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Mayer-Rokitansky-Kuster-Hauser syndrome


Other Names for this Disease
  • CAUV
  • Congenital absence of the uterus and vagina
  • Genital renal ear syndrome
  • GRES syndrome
  • Mayer Rokitansky Kuster Hauser syndrome
More Names
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Overview



What is Mayer-Rokitansky-Küster-Hauser (MRKH) syndrome?

What are the signs and symptoms of Mayer-Rokitansky-Küster-Hauser (MRKH) syndrome?

What causes Mayer-Rokitansky-Küster-Hauser (MRKH) syndrome?


What is Mayer-Rokitansky-Küster-Hauser (MRKH) syndrome?

Mayer-Rokitansky-Küster-Hauser (MRKH) syndrome is a disorder that mainly affects the female reproductive system. This condition causes the vagina and uterus to be underdeveloped or absent. Ovaries are usually present and functional. Additional features may include kidney and/or skeletal abnormalities. While the cause of MRKH syndrome is unknown, it likely results from a combination of genetic and environmental factors. Most cases occur in women with no history of the disorder in their family. Less often, the condition is passed through generations in a family. Some of these cases appear to be inherited in an autosomal dominant fashion. Although women with this condition are usually unable to carry a pregnancy, they may be able to have children through assisted reproduction.[1]
Last updated: 6/14/2011

What are the signs and symptoms of Mayer-Rokitansky-Küster-Hauser (MRKH) syndrome?

Mayer-Rokitansky-Küster-Hauser (MRKH) syndrome causes the vagina and uterus to be underdeveloped or absent. Affected women usually do not have menstrual periods due to the absent uterus. This is often the first noticeable sign of the condition. Women with MRKH syndrome have a female chromosome pattern (46,XX) and normally functioning ovaries. They also have normal female external genitalia and normal breast and pubic hair development.[1]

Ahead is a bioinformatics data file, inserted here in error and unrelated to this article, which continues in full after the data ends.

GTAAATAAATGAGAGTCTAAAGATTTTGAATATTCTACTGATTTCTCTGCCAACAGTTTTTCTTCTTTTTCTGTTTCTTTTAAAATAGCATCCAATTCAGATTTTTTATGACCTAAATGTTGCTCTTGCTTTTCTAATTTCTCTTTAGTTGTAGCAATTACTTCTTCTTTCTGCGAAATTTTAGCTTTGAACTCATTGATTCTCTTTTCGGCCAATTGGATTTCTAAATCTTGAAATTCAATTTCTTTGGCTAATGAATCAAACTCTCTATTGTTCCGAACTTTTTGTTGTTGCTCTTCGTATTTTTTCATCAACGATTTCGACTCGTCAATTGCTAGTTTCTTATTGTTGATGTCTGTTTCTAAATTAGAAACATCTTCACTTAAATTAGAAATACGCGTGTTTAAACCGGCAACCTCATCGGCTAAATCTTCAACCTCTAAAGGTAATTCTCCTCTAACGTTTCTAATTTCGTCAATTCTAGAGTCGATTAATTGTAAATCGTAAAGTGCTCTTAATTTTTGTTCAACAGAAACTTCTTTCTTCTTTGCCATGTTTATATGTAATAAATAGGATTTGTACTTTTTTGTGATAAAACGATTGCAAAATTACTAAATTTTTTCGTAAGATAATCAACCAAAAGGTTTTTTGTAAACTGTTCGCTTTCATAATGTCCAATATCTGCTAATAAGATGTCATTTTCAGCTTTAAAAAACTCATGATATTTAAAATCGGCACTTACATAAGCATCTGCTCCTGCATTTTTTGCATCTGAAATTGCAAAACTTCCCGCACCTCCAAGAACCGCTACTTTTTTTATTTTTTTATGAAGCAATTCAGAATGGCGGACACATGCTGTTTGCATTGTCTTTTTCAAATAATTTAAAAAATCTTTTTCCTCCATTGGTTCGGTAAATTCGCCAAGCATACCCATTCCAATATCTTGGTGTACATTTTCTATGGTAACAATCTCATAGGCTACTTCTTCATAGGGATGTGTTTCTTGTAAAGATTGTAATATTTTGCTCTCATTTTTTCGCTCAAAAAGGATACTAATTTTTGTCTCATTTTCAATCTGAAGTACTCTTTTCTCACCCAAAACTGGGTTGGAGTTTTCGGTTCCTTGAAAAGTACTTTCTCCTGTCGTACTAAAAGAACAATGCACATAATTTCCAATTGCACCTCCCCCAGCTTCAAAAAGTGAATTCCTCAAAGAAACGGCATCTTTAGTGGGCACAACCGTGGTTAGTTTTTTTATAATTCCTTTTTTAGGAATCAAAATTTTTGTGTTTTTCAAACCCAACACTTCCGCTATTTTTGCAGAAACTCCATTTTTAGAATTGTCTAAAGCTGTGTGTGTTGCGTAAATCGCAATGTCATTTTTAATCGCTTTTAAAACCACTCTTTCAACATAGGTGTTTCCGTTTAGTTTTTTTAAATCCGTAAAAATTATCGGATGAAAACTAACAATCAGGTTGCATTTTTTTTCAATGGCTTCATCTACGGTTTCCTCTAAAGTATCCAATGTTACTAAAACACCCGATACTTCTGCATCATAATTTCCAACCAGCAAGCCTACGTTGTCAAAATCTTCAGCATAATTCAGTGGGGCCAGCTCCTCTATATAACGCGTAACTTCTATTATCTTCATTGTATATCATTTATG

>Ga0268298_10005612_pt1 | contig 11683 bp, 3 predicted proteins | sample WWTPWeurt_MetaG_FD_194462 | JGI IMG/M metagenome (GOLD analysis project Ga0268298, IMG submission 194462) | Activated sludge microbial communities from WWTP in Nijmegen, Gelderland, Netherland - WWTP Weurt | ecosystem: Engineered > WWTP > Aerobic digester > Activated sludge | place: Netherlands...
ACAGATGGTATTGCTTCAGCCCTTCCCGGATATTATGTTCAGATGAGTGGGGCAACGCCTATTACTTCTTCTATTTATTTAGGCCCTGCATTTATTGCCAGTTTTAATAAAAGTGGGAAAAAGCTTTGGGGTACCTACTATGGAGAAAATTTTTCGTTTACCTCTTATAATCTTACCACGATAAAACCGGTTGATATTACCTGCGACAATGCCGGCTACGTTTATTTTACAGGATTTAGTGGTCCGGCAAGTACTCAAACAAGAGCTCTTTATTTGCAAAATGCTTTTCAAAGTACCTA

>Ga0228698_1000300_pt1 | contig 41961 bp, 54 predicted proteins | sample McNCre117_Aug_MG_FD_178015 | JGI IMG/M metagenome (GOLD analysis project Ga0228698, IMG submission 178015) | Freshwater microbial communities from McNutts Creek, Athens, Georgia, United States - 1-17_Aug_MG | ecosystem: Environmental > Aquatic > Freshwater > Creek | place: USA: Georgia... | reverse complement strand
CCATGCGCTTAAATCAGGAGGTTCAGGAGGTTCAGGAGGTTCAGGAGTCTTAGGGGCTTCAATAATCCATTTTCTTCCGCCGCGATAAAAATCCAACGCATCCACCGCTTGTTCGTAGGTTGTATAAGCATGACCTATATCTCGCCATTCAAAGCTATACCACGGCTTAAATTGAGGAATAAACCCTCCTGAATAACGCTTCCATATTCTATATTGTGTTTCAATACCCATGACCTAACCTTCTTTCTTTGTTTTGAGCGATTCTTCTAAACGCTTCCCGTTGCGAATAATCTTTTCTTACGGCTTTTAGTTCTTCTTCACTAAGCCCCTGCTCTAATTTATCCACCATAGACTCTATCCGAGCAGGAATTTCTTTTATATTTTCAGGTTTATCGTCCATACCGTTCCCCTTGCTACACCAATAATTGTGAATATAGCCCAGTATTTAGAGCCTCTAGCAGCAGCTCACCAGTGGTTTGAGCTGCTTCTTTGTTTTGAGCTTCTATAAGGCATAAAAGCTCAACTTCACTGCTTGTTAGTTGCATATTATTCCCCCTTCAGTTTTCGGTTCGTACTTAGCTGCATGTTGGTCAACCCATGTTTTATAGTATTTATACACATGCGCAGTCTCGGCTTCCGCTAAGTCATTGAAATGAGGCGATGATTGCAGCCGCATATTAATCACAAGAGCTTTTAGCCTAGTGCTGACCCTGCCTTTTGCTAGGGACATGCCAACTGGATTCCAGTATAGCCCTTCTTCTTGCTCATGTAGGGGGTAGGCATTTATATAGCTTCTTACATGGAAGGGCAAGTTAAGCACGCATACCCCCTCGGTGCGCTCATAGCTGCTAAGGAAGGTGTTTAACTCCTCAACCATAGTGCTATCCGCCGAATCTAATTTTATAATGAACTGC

Some women with MRKH syndrome have abnormalities in other parts of the body. The kidneys may be abnormally formed or positioned, or one kidney may fail to develop (unilateral renal agenesis). Affected individuals may also develop skeletal abnormalities, particularly of the spinal bones (vertebrae). Females with MRKH syndrome may also have hearing loss or heart defects.[1]

Last updated: 6/14/2011

What causes Mayer-Rokitansky-Küster-Hauser (MRKH) syndrome?

The cause of MRKH syndrome is unknown. It likely results from a combination of genetic and environmental factors. Researchers have not yet identified any genes associated with MRKH syndrome.[1]

The reproductive abnormalities of MRKH syndrome are due to incomplete development of the Müllerian duct. This structure in the embryo develops into the uterus, fallopian tubes, cervix, and the upper part of the vagina. The cause of the abnormal development of the Müllerian duct in affected individuals in unknown. Originally, researchers believed that MRKH syndrome was caused by something the fetus was exposed to during pregnancy, such as a medication or maternal illness. However, studies have not identified an association with maternal drug use, illness, or other factors. It is also unclear why some affected individuals have abnormalities in parts of the body other than the reproductive system.[1]

Last updated: 6/14/2011

References
  1. Mayer-Rokitansky-Küster-Hauser syndrome. Genetics Home Reference (GHR). May 2010; http://ghr.nlm.nih.gov/condition/mayer-rokitansky-kuster-hauser-syndrome. Accessed 6/13/2011.